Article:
814 N. Fourth St., Coeur d'Alene

Coffee roasters and shops contribute to Spokane's rediscovery of this ancient drink
Hector Aizon photo
First Avenue Coffee opened in summer 2018.



They may not roast their own beans, but this coffee shop a few doors down from Boo Radley's — both named after characters in To Kill A Mockingbird — is a popular spot to soak up some of the same counterculture cool as you'll find in the retail shop nearby. 222 N. Howard St., Spokane


Their tasting lab, as they call it, is out-of-the-way, which is fine by the owners of DOMA, who started the fair-trade company in 2000, committing themselves to high quality products and the community in equal measure. Find their coffee served in many Coeur d'Alene and surrounding restaurants.

6240 E. Seltice Way, Unit A, Post Falls


Their first shop was in 2009 in the West Central neighborhood, pre-gentrification, after which they expanded to roast their own beans. They have added multiple locations (and awards) since then, including their newest in Kendall Yards and a second location in West Central. 1425 W. Broadway Ave., Spokane • 210 N. Howard St., Spokane • 1315 W. Summit Pkwy. • 419 N. Nettleton St., Spokane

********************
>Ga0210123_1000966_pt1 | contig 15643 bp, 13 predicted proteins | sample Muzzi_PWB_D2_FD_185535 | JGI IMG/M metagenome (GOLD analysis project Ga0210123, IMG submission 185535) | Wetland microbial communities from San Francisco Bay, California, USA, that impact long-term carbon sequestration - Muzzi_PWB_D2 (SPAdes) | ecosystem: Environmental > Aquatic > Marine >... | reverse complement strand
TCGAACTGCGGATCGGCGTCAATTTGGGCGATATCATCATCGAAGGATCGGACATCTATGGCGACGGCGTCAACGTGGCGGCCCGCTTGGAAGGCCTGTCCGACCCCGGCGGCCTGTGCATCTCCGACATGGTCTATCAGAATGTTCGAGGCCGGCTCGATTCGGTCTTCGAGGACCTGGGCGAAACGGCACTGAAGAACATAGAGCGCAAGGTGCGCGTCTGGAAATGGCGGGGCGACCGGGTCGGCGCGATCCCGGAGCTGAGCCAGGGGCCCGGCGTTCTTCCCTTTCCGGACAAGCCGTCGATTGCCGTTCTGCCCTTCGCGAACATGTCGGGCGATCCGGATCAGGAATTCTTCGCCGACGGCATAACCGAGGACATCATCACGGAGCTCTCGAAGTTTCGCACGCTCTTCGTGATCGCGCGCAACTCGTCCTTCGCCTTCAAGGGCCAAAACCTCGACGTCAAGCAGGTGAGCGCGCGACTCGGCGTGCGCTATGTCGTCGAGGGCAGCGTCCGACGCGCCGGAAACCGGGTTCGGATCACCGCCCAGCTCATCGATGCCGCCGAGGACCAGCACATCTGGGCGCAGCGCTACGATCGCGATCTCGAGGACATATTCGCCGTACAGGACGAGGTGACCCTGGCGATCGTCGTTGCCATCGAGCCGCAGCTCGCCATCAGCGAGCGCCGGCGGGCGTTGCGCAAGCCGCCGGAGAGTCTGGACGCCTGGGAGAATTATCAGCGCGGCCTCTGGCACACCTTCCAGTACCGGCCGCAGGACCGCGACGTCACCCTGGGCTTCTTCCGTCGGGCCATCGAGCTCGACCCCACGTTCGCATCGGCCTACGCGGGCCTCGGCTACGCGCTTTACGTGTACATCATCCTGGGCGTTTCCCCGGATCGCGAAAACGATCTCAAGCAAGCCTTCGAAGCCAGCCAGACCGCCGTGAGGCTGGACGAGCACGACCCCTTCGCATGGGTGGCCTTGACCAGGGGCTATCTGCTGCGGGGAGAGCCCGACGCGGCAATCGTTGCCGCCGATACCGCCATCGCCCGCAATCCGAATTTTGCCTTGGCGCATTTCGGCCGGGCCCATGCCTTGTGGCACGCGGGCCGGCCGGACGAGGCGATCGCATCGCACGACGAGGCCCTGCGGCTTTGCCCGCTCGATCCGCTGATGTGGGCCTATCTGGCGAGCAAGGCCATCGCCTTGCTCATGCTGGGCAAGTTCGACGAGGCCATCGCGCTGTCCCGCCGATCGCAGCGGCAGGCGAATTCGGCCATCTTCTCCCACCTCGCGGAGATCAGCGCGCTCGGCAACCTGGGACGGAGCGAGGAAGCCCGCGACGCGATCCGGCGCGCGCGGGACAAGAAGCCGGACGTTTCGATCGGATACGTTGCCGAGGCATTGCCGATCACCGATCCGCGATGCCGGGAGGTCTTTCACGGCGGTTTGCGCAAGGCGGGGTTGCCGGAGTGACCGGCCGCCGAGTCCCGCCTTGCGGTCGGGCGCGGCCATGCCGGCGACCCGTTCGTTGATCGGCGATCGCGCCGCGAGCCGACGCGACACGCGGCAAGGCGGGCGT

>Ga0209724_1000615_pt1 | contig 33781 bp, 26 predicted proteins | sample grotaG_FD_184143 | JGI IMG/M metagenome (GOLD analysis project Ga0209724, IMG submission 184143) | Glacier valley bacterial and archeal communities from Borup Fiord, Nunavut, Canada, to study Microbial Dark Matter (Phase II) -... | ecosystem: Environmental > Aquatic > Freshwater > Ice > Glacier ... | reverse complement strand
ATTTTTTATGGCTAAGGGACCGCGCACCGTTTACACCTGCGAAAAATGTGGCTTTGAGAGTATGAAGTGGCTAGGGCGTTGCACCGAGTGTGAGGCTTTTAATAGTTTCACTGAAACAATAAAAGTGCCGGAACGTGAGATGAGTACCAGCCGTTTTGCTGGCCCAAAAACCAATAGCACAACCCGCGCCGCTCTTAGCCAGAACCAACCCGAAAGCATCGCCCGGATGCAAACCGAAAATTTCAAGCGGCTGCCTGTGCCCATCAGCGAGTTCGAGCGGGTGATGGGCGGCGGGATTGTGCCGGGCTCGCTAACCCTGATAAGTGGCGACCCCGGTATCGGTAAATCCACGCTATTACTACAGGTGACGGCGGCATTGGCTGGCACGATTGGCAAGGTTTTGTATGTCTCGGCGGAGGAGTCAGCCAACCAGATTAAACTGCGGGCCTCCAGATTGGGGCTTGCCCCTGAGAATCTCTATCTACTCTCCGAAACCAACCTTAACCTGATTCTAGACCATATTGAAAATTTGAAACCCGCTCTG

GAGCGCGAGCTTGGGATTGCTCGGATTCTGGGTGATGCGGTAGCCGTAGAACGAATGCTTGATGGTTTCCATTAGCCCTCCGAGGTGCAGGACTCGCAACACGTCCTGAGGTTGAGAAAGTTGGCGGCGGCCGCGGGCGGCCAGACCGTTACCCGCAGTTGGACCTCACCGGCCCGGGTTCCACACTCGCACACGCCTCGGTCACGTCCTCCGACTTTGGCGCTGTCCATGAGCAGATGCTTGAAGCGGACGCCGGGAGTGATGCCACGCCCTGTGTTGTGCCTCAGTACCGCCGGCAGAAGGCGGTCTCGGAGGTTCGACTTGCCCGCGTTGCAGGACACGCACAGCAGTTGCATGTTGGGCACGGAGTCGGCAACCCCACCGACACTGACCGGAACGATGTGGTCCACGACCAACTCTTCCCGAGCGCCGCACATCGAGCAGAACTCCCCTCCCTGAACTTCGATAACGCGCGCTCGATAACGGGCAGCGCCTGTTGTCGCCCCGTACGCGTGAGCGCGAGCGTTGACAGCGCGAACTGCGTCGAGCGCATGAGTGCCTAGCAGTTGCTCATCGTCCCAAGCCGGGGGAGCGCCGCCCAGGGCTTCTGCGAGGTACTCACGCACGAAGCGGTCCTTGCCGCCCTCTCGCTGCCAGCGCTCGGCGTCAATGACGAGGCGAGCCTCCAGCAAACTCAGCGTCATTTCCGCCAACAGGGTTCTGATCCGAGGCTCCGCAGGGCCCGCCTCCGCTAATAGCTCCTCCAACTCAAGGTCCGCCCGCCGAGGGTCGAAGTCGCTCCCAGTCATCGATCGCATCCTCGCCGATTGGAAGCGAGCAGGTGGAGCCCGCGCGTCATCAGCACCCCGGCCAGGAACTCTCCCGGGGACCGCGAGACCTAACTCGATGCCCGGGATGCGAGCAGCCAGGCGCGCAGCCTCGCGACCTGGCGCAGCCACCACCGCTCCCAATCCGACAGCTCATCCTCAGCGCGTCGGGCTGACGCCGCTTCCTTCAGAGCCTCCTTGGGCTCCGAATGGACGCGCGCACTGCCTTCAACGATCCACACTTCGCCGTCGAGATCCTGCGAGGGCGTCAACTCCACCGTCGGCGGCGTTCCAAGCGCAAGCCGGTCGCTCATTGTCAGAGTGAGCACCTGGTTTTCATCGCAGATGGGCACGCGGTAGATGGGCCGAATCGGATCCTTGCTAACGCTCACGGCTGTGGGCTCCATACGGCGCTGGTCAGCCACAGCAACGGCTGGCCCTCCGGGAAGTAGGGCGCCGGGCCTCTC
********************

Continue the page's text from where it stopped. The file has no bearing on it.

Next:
Evans Brothers

They have been a Sandpoint staple since they opened in 2009 and quickly developed a reputation for their relationship-based approach to roasting. Evans Brothers has since expanded to Coeur d'Alene. They've also earned two Good Food Awards from Food and Wine magazine, including a recent nod in the magazine's nationwide best coffee writeup.

524 Church St., Sandpoint • 504 E. Sherman Ave., Coeur d'Alene

Roast House

They burst onto the scene in 2010, snagged a Food and Wine Good Food Award, became the darling of a host of restaurants in Spokane and surrounding areas and continue to push the envelope with new locations and products like their popular F-Bomb cold brew.